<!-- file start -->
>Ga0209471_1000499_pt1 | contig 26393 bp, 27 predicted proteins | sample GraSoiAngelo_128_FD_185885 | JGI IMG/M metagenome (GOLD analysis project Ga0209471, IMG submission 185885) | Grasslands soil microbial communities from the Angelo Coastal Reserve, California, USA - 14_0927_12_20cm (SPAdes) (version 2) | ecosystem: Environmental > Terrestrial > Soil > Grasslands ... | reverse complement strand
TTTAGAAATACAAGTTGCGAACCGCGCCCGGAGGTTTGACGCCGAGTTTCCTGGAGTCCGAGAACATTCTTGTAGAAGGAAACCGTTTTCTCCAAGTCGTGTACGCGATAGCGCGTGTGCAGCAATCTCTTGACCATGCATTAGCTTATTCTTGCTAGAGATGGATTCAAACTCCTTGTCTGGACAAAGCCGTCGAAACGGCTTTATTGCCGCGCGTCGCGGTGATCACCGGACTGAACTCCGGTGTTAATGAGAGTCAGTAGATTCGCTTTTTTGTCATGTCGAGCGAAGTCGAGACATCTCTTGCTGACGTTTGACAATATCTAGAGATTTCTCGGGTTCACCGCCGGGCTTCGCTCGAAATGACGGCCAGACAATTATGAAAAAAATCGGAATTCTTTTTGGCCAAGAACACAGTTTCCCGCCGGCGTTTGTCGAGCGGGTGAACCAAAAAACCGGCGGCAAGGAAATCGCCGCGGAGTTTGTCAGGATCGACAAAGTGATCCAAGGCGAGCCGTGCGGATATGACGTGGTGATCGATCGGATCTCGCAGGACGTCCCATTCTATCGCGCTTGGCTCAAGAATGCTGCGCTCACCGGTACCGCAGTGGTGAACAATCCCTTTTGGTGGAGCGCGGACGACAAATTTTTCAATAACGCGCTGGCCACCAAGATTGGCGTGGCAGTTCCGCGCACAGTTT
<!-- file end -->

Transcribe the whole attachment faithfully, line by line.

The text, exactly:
>Ga0209471_1000499_pt1 | contig 26393 bp, 27 predicted proteins | sample GraSoiAngelo_128_FD_185885 | JGI IMG/M metagenome (GOLD analysis project Ga0209471, IMG submission 185885) | Grasslands soil microbial communities from the Angelo Coastal Reserve, California, USA - 14_0927_12_20cm (SPAdes) (version 2) | ecosystem: Environmental > Terrestrial > Soil > Grasslands ... | reverse complement strand
TTTAGAAATACAAGTTGCGAACCGCGCCCGGAGGTTTGACGCCGAGTTTCCTGGAGTCCGAGAACATTCTTGTAGAAGGAAACCGTTTTCTCCAAGTCGTGTACGCGATAGCGCGTGTGCAGCAATCTCTTGACCATGCATTAGCTTATTCTTGCTAGAGATGGATTCAAACTCCTTGTCTGGACAAAGCCGTCGAAACGGCTTTATTGCCGCGCGTCGCGGTGATCACCGGACTGAACTCCGGTGTTAATGAGAGTCAGTAGATTCGCTTTTTTGTCATGTCGAGCGAAGTCGAGACATCTCTTGCTGACGTTTGACAATATCTAGAGATTTCTCGGGTTCACCGCCGGGCTTCGCTCGAAATGACGGCCAGACAATTATGAAAAAAATCGGAATTCTTTTTGGCCAAGAACACAGTTTCCCGCCGGCGTTTGTCGAGCGGGTGAACCAAAAAACCGGCGGCAAGGAAATCGCCGCGGAGTTTGTCAGGATCGACAAAGTGATCCAAGGCGAGCCGTGCGGATATGACGTGGTGATCGATCGGATCTCGCAGGACGTCCCATTCTATCGCGCTTGGCTCAAGAATGCTGCGCTCACCGGTACCGCAGTGGTGAACAATCCCTTTTGGTGGAGCGCGGACGACAAATTTTTCAATAACGCGCTGGCCACCAAGATTGGCGTGGCAGTTCCGCGCACAGTTT